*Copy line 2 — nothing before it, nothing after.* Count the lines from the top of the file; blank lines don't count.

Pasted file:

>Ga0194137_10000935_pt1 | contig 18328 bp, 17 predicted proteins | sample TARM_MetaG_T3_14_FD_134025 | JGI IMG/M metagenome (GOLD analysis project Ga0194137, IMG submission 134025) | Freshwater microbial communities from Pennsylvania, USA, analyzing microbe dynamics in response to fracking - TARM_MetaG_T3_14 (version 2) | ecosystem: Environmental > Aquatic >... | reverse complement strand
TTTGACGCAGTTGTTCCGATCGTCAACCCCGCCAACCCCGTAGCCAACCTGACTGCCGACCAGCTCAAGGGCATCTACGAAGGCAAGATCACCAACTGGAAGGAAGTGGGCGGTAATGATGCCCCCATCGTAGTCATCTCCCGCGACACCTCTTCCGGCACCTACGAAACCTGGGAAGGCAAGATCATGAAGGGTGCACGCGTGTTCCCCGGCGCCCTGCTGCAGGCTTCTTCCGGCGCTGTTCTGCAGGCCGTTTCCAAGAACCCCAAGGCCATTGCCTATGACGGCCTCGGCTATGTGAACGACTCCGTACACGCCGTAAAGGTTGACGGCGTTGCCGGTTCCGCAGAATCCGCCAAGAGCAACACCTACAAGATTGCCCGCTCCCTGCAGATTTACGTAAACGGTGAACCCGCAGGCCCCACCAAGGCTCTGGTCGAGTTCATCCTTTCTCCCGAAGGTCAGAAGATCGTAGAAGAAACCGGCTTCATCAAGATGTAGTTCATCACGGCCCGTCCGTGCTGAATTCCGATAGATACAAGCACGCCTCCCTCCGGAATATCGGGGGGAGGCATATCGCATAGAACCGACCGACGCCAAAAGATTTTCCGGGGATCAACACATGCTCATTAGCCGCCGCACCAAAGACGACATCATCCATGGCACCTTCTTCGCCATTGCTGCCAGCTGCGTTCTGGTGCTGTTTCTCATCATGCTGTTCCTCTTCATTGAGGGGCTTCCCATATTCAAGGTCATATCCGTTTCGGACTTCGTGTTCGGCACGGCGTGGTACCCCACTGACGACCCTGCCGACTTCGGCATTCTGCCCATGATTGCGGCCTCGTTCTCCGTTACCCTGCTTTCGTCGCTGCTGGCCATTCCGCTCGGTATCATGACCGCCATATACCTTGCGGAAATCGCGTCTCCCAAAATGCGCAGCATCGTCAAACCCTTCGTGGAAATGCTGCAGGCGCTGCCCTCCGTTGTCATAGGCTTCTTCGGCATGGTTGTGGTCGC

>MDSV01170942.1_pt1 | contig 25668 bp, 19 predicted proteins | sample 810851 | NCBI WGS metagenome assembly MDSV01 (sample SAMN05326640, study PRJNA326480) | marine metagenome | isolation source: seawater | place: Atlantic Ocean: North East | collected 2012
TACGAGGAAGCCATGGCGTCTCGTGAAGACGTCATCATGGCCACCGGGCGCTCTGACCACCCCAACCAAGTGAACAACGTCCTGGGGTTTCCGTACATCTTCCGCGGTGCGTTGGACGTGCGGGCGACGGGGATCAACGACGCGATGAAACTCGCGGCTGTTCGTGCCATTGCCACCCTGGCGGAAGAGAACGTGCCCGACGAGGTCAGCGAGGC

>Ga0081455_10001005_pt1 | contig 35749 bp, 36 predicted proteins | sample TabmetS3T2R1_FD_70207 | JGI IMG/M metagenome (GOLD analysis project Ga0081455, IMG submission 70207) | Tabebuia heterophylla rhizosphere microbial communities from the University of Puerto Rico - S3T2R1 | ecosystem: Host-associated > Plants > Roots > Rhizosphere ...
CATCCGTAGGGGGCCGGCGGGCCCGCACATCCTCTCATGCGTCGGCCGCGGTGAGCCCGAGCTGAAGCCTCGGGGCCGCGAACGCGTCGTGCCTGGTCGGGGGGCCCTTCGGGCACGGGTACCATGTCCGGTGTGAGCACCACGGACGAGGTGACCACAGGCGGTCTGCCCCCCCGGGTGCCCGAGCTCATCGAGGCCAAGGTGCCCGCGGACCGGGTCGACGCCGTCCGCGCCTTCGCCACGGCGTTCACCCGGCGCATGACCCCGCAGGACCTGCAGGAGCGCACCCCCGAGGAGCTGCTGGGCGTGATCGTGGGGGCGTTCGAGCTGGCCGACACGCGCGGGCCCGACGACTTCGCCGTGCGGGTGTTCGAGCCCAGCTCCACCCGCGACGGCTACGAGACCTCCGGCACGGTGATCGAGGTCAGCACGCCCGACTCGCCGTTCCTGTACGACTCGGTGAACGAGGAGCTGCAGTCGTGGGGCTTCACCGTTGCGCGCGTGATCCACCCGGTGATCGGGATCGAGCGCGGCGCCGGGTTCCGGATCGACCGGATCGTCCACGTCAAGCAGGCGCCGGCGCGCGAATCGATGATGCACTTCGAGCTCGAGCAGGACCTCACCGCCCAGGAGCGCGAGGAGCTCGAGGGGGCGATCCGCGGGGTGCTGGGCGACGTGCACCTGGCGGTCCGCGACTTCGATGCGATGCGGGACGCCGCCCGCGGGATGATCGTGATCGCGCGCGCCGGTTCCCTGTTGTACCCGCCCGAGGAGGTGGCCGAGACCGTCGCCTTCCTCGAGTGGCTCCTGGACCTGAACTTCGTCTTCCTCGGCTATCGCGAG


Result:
TTTGACGCAGTTGTTCCGATCGTCAACCCCGCCAACCCCGTAGCCAACCTGACTGCCGACCAGCTCAAGGGCATCTACGAAGGCAAGATCACCAACTGGAAGGAAGTGGGCGGTAATGATGCCCCCATCGTAGTCATCTCCCGCGACACCTCTTCCGGCACCTACGAAACCTGGGAAGGCAAGATCATGAAGGGTGCACGCGTGTTCCCCGGCGCCCTGCTGCAGGCTTCTTCCGGCGCTGTTCTGCAGGCCGTTTCCAAGAACCCCAAGGCCATTGCCTATGACGGCCTCGGCTATGTGAACGACTCCGTACACGCCGTAAAGGTTGACGGCGTTGCCGGTTCCGCAGAATCCGCCAAGAGCAACACCTACAAGATTGCCCGCTCCCTGCAGATTTACGTAAACGGTGAACCCGCAGGCCCCACCAAGGCTCTGGTCGAGTTCATCCTTTCTCCCGAAGGTCAGAAGATCGTAGAAGAAACCGGCTTCATCAAGATGTAGTTCATCACGGCCCGTCCGTGCTGAATTCCGATAGATACAAGCACGCCTCCCTCCGGAATATCGGGGGGAGGCATATCGCATAGAACCGACCGACGCCAAAAGATTTTCCGGGGATCAACACATGCTCATTAGCCGCCGCACCAAAGACGACATCATCCATGGCACCTTCTTCGCCATTGCTGCCAGCTGCGTTCTGGTGCTGTTTCTCATCATGCTGTTCCTCTTCATTGAGGGGCTTCCCATATTCAAGGTCATATCCGTTTCGGACTTCGTGTTCGGCACGGCGTGGTACCCCACTGACGACCCTGCCGACTTCGGCATTCTGCCCATGATTGCGGCCTCGTTCTCCGTTACCCTGCTTTCGTCGCTGCTGGCCATTCCGCTCGGTATCATGACCGCCATATACCTTGCGGAAATCGCGTCTCCCAAAATGCGCAGCATCGTCAAACCCTTCGTGGAAATGCTGCAGGCGCTGCCCTCCGTTGTCATAGGCTTCTTCGGCATGGTTGTGGTCGC